In exchange for placing much of the city’s space in a fishbowl with restricted access, the plan offers San Antonio “a new civic space – Plaza de Valero,” a tiny sliver of the plaza in front of the Menger Hotel. This is billed as: “an opportunity for visitors to have a quiet moment, in the shade of mature trees, enjoying food and refreshments, as they experience the reimagined Alamo.” This “new” space already exists.

The very definition of civic is “relating of or to a city or town or the people who live there.” We have a great civic space, the entire plaza, now. A place for exuberant celebrations and the exercise of first-amendment rights, rights championed by those who died at the Alamo. A spot for gathering in the shade of trees.

There is no reason City Council cannot approve the Alamo restoration on the east and the Museum concept on the west side of the plaza as envisioned in the Master Plan on May 11.

Obviously, improvements can be made to enhance historical interpretation in the plaza, but eliminating Alamo Plaza as a pedestrian passageway or civic gathering place for your citizens need not be a requisite to forward a portion of the plan. Judgment on the disposition of the roadway and plaza should be withheld pending refinement and public release of the full plan.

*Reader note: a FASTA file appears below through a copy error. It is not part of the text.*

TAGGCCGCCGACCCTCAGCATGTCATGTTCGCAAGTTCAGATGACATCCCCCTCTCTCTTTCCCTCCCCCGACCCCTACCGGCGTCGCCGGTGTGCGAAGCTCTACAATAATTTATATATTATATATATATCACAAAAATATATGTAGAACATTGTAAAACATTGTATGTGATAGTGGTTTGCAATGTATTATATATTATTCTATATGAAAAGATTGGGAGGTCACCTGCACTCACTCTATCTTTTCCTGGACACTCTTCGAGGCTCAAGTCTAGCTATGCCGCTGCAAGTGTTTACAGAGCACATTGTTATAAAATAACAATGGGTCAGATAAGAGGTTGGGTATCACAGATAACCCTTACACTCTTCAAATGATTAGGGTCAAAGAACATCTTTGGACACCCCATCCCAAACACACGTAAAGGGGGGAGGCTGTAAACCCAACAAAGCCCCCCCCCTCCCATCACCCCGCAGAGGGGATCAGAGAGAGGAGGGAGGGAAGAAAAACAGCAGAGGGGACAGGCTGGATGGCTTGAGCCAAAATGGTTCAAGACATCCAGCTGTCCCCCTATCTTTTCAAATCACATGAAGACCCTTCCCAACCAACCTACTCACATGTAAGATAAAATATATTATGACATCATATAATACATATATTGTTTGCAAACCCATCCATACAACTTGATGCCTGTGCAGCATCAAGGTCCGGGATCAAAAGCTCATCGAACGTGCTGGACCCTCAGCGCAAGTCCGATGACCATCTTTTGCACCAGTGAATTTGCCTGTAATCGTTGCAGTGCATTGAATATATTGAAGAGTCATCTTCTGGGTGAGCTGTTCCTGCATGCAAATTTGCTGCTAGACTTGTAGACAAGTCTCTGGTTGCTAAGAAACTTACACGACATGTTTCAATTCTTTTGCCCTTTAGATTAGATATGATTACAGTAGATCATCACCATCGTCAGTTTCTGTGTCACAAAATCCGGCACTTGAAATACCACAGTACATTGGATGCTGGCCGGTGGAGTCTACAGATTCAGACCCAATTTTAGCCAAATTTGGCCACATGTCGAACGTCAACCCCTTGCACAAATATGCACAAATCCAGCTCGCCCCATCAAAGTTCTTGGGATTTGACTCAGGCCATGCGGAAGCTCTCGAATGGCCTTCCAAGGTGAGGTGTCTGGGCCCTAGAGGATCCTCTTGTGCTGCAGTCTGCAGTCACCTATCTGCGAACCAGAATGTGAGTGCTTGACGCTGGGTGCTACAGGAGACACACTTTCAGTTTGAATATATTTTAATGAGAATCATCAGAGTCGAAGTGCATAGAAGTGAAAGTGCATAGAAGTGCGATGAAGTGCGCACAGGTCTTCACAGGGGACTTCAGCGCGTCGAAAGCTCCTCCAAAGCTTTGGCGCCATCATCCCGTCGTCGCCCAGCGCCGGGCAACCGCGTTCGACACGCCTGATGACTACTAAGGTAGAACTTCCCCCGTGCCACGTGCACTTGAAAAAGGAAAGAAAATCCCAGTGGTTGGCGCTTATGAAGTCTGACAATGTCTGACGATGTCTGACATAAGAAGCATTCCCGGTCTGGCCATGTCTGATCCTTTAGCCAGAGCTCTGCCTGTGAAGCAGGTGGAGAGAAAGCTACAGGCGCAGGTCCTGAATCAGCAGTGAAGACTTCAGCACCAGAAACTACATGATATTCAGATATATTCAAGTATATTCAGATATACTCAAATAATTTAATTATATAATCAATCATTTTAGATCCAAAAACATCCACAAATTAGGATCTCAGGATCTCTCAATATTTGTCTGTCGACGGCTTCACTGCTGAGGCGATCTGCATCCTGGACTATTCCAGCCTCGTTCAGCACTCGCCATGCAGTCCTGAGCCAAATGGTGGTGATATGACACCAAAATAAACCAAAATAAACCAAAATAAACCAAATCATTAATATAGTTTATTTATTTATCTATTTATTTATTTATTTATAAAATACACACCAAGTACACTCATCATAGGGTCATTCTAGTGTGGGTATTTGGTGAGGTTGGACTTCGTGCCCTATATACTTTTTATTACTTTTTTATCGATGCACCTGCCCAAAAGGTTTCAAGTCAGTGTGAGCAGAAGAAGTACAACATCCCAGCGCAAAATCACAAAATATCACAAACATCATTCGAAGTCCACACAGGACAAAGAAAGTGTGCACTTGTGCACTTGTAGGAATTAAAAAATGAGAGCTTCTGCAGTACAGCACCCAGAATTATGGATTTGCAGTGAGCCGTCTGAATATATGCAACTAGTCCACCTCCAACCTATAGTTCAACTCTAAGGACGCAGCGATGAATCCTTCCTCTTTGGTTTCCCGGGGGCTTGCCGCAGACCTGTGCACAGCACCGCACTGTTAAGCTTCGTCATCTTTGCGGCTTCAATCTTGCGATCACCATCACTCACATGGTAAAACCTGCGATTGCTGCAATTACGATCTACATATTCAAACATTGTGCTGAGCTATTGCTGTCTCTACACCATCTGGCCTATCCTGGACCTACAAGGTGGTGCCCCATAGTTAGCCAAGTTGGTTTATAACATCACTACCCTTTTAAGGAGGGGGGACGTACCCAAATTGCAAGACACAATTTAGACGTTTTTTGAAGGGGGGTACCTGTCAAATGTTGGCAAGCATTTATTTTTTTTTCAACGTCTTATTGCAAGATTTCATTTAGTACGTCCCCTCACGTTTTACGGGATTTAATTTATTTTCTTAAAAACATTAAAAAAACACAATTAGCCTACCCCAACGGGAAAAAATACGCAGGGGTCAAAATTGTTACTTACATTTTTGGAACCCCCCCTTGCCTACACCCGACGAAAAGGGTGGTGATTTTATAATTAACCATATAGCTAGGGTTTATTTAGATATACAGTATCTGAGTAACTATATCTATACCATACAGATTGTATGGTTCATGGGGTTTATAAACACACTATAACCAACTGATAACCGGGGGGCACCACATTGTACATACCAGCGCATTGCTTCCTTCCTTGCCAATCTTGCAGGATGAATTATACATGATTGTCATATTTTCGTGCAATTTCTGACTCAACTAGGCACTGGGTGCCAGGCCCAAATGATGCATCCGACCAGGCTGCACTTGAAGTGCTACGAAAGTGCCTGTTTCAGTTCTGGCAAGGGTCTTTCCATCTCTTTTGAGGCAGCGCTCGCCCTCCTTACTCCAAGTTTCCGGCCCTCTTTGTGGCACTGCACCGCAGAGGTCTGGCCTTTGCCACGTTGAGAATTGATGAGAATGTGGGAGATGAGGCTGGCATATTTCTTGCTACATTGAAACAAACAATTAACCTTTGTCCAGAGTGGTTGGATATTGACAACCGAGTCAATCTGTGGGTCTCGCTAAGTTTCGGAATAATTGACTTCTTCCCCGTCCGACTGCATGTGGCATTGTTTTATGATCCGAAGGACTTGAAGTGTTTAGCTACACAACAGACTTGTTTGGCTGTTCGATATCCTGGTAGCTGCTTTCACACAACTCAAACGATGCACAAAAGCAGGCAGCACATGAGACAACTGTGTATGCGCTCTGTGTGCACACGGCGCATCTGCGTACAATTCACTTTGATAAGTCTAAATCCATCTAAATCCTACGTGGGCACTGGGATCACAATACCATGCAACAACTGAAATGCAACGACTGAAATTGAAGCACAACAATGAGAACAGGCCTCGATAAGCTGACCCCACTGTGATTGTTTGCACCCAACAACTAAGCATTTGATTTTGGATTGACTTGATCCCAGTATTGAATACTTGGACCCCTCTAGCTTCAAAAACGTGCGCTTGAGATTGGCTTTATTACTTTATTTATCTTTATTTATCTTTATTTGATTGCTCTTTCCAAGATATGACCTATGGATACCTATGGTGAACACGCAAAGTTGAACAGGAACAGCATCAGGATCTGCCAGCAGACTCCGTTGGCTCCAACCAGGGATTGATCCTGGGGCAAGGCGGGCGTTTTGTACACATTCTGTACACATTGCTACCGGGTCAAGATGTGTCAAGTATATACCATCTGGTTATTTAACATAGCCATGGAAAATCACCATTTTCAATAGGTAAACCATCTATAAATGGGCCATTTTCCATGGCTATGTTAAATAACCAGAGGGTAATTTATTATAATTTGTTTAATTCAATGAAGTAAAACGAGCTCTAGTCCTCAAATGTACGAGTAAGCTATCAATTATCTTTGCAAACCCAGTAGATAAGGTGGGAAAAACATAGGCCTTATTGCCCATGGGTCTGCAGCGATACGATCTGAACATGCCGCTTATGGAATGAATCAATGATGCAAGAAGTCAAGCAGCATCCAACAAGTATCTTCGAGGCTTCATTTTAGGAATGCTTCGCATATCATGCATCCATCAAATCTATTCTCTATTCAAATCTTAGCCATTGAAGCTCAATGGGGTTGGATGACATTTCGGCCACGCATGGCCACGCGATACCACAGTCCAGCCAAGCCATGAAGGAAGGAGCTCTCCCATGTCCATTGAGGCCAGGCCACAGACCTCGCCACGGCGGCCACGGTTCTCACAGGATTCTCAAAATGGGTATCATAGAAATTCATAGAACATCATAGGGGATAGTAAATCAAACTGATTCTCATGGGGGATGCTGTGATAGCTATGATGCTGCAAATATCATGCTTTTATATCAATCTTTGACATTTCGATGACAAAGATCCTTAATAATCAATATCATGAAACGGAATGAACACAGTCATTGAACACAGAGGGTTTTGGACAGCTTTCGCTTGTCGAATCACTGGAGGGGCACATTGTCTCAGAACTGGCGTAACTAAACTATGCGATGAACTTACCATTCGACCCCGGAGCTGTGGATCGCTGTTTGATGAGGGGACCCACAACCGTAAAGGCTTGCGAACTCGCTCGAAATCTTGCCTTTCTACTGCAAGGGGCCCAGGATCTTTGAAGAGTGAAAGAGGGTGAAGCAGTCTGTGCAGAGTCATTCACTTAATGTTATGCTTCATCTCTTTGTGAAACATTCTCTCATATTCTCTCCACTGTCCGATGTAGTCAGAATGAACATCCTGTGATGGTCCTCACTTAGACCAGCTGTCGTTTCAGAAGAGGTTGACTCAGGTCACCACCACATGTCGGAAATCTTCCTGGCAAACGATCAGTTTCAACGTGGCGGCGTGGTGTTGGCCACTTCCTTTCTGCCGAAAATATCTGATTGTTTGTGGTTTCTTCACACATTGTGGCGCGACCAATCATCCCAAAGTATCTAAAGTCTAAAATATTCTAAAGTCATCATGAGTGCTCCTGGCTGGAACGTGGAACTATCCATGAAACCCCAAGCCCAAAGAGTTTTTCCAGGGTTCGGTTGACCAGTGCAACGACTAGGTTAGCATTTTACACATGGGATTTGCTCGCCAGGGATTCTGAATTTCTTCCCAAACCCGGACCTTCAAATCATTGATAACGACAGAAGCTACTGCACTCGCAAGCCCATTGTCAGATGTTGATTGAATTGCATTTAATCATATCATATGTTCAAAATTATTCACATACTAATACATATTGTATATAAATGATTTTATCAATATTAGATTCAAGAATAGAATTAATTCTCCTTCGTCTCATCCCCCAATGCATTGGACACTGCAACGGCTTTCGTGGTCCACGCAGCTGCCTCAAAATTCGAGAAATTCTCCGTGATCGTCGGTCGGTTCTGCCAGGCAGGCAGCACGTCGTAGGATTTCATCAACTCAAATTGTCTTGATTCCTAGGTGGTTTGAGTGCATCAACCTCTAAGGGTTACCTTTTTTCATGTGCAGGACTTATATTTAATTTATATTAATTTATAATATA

The many volunteers and professionals tackling this project should be commended for their efforts. But that does not mean this initial plan merits a rubber stamp. The streets and plaza belong to the City of San Antonio.

Please request a reexamination and rethinking of this portion of the plan. Don’t consent to turning a beautiful urban park into a walled-off wasteland of a plaza. A place completely isolated from the fabric of San Antonio.

Thank you for your consideration of this request from a concerned citizen.

P.S.  If one haunts the place of one’s death, would it not seem a Sisyphean hell if the only thing you got to witness was men reenacting your painful death over and over? Would you want the site of your bloody end preserved in the desolate state it was in in the aftermath of your death?

Or would you want to witness people actively enjoying the freedom for which you fought on a daily basis?

One resembles a horror film, the other a fulfillment of your dreams.

*As of this time, the only portion of the plan available to the public online is the sketchy Executive Summary. The public comments you receive prior to voting are based solely upon that and what can be pried out of presenters during hearings. The publicly funded Master Plan appears a closely guarded secret.